As stated earlier in this piece, from 1997 until 2014 the shore fishing we encountered between Crow Head and Cod’s Head to include Dursey never changed, it was totally consistent and always surprising us in the affirmative. To witness the mullet shoals was in itself incredible, when they merged with mackerel and sprat as we saw on occasions the spectacle was blue planet stuff. This will happen no more as within five years, 2014 to date, gill netting using in this instance a net approximately 500 meters long (a legal practice) which did not occur in this area to the scale that we witnessed before 2014, first took out the vast resident mullet shoals and is now having a right go at the pollack, flatfish and whatever else swims into their indiscriminate invisible plastic meshes.To cap it all the boat was targeting prime wrasse to be used as pot bait, what an ignominious end for a wonderful sport fish.

This writer comes from a family with coastal fishing in its bones, was taught how to dig bait, long line, trammel net, lay pots, tie knots, row boats and understand the sea by my father, grandfather and uncles. I was taught to respect the sea and respect the creatures within it. I was taught how to maintain a fishery by leaving some for tomorrow, never to be greedy. If this plunder continues which it will unless there is Government or EU intervention there will be no adult fish left and the dynamic of a wonderful local unique to Ireland marine ecosystem will be altered forever.

It would make you weep, in just five short years the fishing has been severely damaged, not as yet mortally, but if it is not curtailed the future for the coastal bays off Dursey Island and Allihies Bay is stark and I should know, I saw the incredible mixed fishery off Greystones Co. Wicklow disappear before my eyes within ten years once the mussel dredging commenced. However the future for Dursey could be different as there is still time, again it just needs people to be informed and not be afraid to speak out.

No one is saying for one moment that local people in rural areas should not earn a contribution to their living from fishing, quite the opposite in fact, community managed sustainable artisan inshore coastal fisheries are part of the solution to marine over fishing. However, in that context no individual has the right to say that a shared resource is theirs alone, which is exactly what is happening on the Beara peninsula and other such places around the Irish coastline and the state has to recognise this fact and be the catalyst for social change by introducing radical inclusive legislation acknowledging that all citizens have a stake in the marine and not just those who choose to commercially fish.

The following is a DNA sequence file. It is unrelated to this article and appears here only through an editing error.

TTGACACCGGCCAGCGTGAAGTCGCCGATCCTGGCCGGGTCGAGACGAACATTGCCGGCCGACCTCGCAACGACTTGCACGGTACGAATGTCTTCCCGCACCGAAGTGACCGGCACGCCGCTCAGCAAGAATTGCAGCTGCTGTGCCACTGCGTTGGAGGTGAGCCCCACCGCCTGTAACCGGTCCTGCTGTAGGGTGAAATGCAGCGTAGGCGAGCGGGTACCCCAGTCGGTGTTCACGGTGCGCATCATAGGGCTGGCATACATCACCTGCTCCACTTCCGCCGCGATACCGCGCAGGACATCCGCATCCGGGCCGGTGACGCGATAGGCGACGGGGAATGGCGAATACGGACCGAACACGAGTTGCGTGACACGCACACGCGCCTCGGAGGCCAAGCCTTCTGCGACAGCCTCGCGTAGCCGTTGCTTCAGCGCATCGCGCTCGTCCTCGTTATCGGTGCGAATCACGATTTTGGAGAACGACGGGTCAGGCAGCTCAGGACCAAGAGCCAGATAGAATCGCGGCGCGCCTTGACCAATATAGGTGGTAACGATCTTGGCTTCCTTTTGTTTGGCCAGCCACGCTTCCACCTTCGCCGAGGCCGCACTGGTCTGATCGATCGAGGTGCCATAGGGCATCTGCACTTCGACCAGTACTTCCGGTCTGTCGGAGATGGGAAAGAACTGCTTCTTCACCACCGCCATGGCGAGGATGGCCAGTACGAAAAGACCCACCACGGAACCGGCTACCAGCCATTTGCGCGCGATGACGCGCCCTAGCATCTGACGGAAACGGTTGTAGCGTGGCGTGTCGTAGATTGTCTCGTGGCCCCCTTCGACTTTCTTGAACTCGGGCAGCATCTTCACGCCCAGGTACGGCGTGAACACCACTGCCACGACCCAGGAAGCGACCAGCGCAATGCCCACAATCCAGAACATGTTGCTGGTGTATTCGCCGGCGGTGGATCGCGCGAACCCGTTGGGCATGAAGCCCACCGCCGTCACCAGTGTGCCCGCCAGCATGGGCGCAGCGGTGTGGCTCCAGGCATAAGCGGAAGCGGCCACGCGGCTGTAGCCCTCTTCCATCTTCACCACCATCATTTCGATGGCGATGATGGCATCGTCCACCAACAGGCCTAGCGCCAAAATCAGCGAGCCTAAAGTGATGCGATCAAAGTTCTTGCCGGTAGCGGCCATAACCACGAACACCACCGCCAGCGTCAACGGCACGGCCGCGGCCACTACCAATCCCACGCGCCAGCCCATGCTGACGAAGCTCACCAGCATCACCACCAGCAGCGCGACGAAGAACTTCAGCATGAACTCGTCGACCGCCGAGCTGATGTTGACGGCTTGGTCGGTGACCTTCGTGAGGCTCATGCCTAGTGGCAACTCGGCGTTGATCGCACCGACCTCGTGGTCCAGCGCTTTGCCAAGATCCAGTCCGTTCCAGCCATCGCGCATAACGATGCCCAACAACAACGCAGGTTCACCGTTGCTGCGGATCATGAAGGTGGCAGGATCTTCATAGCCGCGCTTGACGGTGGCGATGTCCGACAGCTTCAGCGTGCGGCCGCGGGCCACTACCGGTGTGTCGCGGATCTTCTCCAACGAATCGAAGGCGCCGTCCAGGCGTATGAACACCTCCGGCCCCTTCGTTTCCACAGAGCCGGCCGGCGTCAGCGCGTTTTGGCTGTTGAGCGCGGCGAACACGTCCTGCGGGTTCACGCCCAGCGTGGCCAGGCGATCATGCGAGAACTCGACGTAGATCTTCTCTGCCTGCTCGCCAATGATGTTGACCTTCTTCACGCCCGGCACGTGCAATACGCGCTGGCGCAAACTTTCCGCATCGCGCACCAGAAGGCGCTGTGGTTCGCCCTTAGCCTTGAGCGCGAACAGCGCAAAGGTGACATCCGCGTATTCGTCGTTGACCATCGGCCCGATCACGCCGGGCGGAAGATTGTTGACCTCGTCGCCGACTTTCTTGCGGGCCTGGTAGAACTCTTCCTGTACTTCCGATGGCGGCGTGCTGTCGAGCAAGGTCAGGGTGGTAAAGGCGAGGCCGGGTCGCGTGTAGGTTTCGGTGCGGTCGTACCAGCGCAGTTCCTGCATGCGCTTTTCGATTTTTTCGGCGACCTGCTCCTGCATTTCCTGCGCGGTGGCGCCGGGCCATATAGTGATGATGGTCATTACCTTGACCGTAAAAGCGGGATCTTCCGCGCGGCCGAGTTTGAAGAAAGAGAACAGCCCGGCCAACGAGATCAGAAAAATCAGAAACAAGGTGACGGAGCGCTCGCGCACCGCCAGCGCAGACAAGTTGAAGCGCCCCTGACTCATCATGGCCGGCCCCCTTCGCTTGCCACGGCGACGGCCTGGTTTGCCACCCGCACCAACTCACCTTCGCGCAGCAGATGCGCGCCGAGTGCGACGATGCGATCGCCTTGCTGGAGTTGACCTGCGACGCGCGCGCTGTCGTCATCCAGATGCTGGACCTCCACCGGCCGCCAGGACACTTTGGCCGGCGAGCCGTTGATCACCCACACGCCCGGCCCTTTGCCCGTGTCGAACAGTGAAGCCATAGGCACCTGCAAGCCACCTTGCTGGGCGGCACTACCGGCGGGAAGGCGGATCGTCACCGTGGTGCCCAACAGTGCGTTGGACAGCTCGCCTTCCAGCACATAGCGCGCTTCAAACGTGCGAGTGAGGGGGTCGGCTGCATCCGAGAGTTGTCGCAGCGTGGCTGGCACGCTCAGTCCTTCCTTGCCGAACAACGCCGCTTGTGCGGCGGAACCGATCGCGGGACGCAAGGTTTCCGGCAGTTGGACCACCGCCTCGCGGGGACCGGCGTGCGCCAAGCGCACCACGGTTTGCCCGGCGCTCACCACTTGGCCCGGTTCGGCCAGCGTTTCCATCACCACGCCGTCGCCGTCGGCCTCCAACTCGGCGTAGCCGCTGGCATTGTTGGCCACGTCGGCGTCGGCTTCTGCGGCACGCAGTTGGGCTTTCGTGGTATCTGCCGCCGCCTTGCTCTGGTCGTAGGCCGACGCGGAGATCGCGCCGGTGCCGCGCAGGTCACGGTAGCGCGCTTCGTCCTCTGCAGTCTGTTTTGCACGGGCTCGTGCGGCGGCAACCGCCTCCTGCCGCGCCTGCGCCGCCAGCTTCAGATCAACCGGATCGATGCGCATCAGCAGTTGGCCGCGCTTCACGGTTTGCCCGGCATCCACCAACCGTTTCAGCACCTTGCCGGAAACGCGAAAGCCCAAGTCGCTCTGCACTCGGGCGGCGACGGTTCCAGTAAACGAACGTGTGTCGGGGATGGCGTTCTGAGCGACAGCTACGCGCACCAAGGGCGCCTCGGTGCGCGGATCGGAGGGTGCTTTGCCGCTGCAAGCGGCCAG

A way forward would be for the state to Firstly, ban monofilament gill and tangle nets forthwith as they are lethal indiscriminate fishing engines, continue to fish as “ghost nets” if lost in storms and these same lost nets become major contributors to micro plastic pollution as they eventually rot and break up. Instead artisan line fishing should be promoted and encouraged as an inshore fishing methodology which is more environmentally friendly being less indiscriminate and also delivers a higher quality end product for market.

Secondly, the targeting of ballan wrasse for pot bait should be banned immediately and instead fishermen/women should be encouraged to obtain carcasses and fish heads from fish processing operations for pot bait instead.

Thirdly, community managed marine protected zones should be established in key areas such as the Beara around the country to protect and preserve wild places, nursery areas, habitats and local ecosystems which are the foundation stones for the wider marine biosphere. These zones would not necessarily be no take but most certainly would be net free, with creeling (potting) allowed inside under a management plan, commercial line fishing outside along the perimeter where the over spill of prime fish would occur, and sea angling would be catch and release using barbless hooks.

The above is a loose template but has merit for further discussion as within its frame resides inclusivity which is key to successful long term management of Ireland’s coastal resources. The present modal is predicated on take while giving nothing back as this story shows and that path as is abundantly clear has led Ireland’s and the worlds marine fisheries to where they are today, broken and or severely strained.

Meanwhile those who make a living or contribution to their income from fishing complain of lack of fish, or reduced access to fish when in actual fact there are reduced numbers of fish relative to what there was because of the methodologies and approach that the industry they are part of employs. In effect the industry is shooting itself in the foot while those who work within the sector point the finger at everybody but themselves as to why they cannot catch or access whatever fish are left. This race to the bottom breeds a mentality of take what you can while it is still there before someone else gets it.

In this day and age of climate change, biodiversity loss and musings on the value of natural capital how we interact with resources is vital and obviously changes in approach are essential. Sadly, when it comes to what is left of sea fishing in rural areas trying to introduce change is akin to sucking blood out of a stone as the same old cliches will be trotted out with vehemence even when the fishing as it used to be has died. Its our resource, we looked after it, its what we have always done. Compromise, which is the way forward, where everybody benefits will be a dirty word but that is where we must go.

So if anyone has read this piece and been moved by it, please send a letter or email to the Minister for fisheries, Minister for Tourism, Environmental NGO’s, Inland Fisheries Ireland, the CEO of Failte ireland and anybody else you can think of who might make a difference at a national decision making level, calling for protection of our wild marine places, the adoption of environmentally friendly fishing methodologies and practices and recognition of all stakeholders when it comes to resource use management. Your efforts could just make a difference. Thank you………..

PS: The images used in this piece are from previous trips, not the one described above.

Ashley Hayden © June 2019